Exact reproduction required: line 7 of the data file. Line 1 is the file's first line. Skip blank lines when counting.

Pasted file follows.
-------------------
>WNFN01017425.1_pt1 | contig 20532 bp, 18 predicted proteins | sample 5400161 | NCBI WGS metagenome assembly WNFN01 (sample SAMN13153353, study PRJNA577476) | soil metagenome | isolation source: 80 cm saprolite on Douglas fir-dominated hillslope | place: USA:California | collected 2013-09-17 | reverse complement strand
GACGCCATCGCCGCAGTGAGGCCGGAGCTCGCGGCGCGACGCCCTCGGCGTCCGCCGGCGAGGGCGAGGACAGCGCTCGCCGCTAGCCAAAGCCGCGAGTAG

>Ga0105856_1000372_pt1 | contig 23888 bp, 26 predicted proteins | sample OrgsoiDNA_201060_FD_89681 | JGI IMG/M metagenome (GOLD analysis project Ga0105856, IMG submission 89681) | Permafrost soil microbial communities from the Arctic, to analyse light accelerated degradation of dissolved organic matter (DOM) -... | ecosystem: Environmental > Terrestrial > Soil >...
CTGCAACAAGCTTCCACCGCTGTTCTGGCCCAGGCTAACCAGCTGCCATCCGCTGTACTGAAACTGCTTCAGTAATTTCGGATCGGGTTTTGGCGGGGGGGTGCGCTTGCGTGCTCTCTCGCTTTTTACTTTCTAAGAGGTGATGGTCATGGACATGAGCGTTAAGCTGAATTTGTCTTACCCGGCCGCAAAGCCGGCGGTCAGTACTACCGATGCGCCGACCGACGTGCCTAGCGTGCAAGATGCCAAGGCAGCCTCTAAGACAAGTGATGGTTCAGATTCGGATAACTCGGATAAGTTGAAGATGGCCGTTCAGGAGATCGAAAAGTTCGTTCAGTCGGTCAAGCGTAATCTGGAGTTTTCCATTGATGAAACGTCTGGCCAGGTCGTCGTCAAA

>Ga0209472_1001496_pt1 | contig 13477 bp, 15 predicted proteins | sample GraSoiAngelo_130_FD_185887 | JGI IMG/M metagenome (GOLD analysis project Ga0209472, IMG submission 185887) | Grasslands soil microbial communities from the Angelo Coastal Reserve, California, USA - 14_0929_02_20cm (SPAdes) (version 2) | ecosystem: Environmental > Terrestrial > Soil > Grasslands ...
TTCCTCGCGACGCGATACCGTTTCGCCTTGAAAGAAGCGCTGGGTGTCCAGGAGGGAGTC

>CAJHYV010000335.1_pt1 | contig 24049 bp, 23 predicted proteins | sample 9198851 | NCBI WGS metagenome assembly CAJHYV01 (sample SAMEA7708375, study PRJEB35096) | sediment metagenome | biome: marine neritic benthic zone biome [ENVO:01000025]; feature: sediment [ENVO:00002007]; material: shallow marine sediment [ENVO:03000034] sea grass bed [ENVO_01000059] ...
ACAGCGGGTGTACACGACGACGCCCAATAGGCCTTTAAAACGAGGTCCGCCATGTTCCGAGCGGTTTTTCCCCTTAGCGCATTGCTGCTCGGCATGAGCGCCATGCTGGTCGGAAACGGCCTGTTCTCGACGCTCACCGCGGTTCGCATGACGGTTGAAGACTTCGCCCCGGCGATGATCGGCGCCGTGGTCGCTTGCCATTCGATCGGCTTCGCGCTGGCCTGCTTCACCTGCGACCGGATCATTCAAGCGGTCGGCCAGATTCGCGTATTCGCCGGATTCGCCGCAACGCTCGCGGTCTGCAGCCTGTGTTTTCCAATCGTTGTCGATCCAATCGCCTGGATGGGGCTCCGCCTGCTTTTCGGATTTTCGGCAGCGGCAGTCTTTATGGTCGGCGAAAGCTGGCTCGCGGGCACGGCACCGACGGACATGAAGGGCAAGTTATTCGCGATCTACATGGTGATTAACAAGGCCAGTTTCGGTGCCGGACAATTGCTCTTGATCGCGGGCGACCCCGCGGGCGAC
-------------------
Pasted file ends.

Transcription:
>CAJHYV010000335.1_pt1 | contig 24049 bp, 23 predicted proteins | sample 9198851 | NCBI WGS metagenome assembly CAJHYV01 (sample SAMEA7708375, study PRJEB35096) | sediment metagenome | biome: marine neritic benthic zone biome [ENVO:01000025]; feature: sediment [ENVO:00002007]; material: shallow marine sediment [ENVO:03000034] sea grass bed [ENVO_01000059] ...